Admittedly, these questions really won't be answered until after this year's Media-Tech show, slated for May 13-15 in Las Vegas. Perhaps Media-Tech will return to REPLItech's roots, so to speak. In its early days, REPLItech was the hottest show around for anyone interested in manufacturing. It was a place to see the newest equipment actually running, and to meet anyone and everyone in the industry. Over the years, it became politically charged. The squabbling superseded the event—or should I say events? One of the biggest gripes about REPLItech was that there were three shows—U.S., Europe, and Asia. Too many shows, all too expensive, the complaint went. Although I am not an equipment manufacturer, I saw that argument as a little weak, since a lot of business is being done on different continents, and a trade show is still the best way to reach out to potential customers both at home and abroad. Although there is one Media-Tech trade show in the U.S., there is still a conference in Europe, and other trade shows in Asia are still important to attend. It's a matter of semantics. One show goes away, and sooner or later another one pops up.
Perhaps the real question here is not whether or not there should be three shows, but whether there should be any replication show at all. At the writing of this piece, 140 companies were slated to exhibit. We've all read the articles, some of which I've written myself, about entertainment's move to the Internet and how the need for physical media is dwindling. While that may be true to some extent, sometimes I think that it just makes for a more interesting article than does news in replication. Here's a reality check: While CD-Audio replication is expected to decline from 1.61 billion units to 1.57 billion units this year, DVD-Video is expected to increase from 960 million in 2002 to 1.23 billion in 2003. While DVD-ROM and DVD-Audio are minor blips on the screen, they are also growing. Total U.S. replication, according to the International Recording Media Association's worldwide Market Intelligence Service, will grow from 4.15 billion in 2002 to 4.33 billion in 2003; anticipated worldwide growth is from 11.15 billion to 11.75 billion. Those growth rates are hardly astronomical, but they're still up.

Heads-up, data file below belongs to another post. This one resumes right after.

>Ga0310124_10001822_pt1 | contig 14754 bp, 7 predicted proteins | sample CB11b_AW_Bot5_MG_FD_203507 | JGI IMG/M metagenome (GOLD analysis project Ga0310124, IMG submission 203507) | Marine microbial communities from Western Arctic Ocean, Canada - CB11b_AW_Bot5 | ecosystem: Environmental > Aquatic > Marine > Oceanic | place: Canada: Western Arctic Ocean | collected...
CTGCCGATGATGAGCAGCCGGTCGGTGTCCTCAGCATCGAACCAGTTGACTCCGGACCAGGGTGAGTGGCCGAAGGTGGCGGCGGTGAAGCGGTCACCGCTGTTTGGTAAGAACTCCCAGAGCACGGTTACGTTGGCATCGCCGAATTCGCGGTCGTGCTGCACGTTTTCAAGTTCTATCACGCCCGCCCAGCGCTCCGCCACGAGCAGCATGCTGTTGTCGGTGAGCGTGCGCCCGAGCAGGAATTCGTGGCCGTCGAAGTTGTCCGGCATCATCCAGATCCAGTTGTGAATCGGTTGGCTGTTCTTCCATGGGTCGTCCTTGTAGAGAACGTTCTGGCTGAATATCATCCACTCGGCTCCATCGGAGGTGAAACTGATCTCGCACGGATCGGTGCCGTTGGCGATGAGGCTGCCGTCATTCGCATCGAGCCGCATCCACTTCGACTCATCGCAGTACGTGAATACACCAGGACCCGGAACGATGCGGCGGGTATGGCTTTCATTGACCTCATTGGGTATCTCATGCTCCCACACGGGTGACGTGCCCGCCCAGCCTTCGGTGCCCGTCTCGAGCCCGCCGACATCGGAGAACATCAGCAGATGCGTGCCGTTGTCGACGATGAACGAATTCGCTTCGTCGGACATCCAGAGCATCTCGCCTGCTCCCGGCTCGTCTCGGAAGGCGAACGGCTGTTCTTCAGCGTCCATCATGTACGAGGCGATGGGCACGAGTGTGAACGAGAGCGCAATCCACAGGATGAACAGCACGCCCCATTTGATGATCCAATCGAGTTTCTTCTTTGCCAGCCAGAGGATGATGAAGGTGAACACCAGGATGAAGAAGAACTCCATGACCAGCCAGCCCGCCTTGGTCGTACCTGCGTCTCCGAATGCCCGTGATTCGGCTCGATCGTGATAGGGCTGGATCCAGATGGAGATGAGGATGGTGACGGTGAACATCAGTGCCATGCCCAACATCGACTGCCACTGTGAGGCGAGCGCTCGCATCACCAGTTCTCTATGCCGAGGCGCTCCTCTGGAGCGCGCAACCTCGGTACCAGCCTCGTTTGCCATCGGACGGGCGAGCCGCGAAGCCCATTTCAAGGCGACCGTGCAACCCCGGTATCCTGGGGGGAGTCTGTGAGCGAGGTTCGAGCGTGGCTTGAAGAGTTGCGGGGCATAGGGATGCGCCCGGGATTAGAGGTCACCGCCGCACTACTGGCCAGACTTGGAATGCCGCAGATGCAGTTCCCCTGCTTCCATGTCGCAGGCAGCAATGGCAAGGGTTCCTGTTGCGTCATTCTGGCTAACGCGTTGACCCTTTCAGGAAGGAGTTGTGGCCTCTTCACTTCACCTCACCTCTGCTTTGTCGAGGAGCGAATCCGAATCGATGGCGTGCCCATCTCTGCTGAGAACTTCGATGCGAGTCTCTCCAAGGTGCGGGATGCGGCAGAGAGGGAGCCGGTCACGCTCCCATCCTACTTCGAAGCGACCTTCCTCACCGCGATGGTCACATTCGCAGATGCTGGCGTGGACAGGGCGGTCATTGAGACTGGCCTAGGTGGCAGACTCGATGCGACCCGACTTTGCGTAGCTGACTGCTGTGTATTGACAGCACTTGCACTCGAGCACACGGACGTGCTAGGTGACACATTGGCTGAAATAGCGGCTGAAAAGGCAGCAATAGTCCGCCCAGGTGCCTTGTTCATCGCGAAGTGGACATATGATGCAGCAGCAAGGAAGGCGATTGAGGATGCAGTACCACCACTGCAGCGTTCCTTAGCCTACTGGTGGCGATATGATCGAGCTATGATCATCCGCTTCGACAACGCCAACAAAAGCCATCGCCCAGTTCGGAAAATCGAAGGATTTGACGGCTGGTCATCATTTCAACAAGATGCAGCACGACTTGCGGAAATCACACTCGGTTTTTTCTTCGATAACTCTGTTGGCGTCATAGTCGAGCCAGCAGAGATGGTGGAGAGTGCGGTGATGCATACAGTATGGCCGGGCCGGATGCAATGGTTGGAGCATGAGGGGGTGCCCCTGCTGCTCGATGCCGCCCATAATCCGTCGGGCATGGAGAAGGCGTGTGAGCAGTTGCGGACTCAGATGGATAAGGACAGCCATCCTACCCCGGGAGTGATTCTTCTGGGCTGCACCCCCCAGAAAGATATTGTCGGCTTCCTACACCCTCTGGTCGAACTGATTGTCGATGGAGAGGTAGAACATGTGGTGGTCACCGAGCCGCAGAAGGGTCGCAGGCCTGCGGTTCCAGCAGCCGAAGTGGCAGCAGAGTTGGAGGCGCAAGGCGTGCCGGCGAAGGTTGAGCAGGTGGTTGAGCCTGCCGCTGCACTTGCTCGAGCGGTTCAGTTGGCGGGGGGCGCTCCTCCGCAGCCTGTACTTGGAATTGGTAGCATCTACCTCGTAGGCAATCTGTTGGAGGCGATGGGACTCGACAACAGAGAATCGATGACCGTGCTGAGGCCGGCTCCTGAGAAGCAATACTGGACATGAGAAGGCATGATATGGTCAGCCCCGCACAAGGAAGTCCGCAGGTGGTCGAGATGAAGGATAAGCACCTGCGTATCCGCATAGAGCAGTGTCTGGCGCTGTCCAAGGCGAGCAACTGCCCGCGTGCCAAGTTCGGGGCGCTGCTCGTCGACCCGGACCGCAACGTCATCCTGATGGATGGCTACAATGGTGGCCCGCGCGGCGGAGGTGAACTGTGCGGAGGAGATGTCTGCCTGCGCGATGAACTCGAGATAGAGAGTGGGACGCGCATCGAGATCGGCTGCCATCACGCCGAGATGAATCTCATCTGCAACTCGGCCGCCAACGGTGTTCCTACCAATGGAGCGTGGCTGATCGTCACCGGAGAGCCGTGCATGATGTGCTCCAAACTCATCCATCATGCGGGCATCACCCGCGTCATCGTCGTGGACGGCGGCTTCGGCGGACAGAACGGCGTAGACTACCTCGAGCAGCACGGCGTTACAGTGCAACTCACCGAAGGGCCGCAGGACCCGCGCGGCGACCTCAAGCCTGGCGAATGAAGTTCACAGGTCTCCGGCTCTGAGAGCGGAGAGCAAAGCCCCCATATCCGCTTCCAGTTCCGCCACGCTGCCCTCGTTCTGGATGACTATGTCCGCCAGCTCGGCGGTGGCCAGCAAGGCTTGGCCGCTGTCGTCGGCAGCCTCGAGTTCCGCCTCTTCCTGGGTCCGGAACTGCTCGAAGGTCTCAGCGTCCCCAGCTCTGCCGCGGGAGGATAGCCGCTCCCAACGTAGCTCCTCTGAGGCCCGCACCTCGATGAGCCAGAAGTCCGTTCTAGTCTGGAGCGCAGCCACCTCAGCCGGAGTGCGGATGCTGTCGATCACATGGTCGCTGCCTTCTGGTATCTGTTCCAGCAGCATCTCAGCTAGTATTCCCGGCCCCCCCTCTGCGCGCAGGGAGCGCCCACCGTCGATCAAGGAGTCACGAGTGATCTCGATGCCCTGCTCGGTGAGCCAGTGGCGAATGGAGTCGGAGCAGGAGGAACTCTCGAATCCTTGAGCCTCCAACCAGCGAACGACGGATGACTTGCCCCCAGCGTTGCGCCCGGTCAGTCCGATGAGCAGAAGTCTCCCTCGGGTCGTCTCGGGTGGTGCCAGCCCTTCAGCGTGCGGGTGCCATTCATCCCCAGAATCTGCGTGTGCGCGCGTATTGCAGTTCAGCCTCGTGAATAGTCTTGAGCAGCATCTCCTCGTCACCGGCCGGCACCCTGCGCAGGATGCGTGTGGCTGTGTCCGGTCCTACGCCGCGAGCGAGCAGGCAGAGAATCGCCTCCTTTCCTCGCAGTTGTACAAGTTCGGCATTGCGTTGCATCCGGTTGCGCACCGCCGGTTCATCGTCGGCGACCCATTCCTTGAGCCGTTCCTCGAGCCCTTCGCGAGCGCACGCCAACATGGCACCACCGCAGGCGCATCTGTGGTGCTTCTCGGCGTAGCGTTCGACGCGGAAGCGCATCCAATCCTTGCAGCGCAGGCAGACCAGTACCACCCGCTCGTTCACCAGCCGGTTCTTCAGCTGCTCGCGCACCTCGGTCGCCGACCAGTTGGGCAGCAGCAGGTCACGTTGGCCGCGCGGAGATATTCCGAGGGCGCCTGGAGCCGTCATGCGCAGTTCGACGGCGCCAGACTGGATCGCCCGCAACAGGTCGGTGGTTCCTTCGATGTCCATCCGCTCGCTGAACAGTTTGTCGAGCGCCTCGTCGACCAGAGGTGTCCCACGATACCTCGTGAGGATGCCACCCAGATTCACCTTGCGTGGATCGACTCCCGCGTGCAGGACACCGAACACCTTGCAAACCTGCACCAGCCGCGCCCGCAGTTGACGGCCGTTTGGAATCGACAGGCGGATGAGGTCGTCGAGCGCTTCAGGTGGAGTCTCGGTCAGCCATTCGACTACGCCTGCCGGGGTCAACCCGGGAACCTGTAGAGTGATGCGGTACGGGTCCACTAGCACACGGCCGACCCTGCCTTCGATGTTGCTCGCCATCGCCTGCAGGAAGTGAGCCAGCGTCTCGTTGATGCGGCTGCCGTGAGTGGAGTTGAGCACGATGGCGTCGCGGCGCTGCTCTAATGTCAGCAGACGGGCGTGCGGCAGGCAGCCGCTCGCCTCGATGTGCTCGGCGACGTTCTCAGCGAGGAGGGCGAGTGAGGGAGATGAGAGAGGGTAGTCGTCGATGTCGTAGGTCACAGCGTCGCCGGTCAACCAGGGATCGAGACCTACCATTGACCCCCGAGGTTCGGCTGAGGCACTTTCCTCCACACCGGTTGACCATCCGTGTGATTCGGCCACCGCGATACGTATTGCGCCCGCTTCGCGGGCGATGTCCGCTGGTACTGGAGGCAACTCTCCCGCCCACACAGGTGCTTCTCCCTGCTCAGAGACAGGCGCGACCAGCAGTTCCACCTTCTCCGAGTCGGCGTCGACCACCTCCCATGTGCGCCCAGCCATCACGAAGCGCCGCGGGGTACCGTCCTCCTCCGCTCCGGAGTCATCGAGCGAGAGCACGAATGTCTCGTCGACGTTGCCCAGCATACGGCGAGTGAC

Karl Renwanz, president of Video Transfer Inc., sees a definite need for a manufacturing show. "Many REPLItech exhibitors offered nuggets of gold for duplicators and replicators as far as sources of materials," he said. "Last year, Media-Tech didn't attract little guys offering ancillary support products, but I'm hopeful that will be different this year." Despite the fact that Video Transfer is not looking to buy a lot of big equipment this year, his company will send three representatives to the Media-Tech show. "We're all looking for an edge that will help us get product out the door more quickly. We also want to know what equipment is out there so if we do need to increase capacity, we'll know what the most promising options are."
"It's not a stagnant industry by any stretch," adds Dale Butrymovicz, vice president of Singulus Technologies. "There's still innovation, and there is a need to see these things. REPLItech was always a good forum for announcing innovation, and Media-Tech should offer the same opportunity."
Another reason replicators want to attend Media-Tech is that many feel it is important to get together with others in the industry to talk about key issues, even—perhaps especially—in difficult economic times, and in an industry constricted by consolidation and retrenchment. Can Media-Tech meet these kinds of needs?
"True issues for us often get glossed over in conference programs," says Tom O'Reilly, director of marketing at replicator OEM. "Either you're not allowed to talk about issues such as pricing, or people just don't want to talk about the truly key issues. That's when conferences become a waste of time." He and others have told me that they enjoy trade group meetings, such as that of the American Independent Media Manufacturing Association (which, in fact, will be holding its semi-annual meeting during the show) and International Disc Duplicating Association (IDDA), more than conferences because people will actually share information there. This is especially important for the smaller and mid-sized companies.
My only fear about Media-Tech is that complacency will set in, as it did with REPLItech, and the show's creators will stop listening to their constituents—the death knell for any trade show. While Media-Tech was originally spawned by machinery manufacturers unhappy with the direction of REPLItech, ultimately many of the show's sponsors are the same (including EMedia). There are many lessons to be learned from REPLItech's mistakes. REPLItech achieved success for the first 10 years, but the organizers proved unwilling or unable to adapt to changes in the industry, the technology, and the economic climate. "There are lots of people that can learn from that mistake if the torch is to truly be passed," says O'Reilly.
To be fair to Media-Tech, while many harbor high hopes for its success, this may not be the year to measure its worth most accurately. Fear of travel because of the war and the threat of terrorism, as well as a sluggish U.S. economy, may keep away some who might otherwise attend. That said, I am certain there is still a need for a manufacturing show, and I don't see that need disappearing or diminishing in the foreseeable future.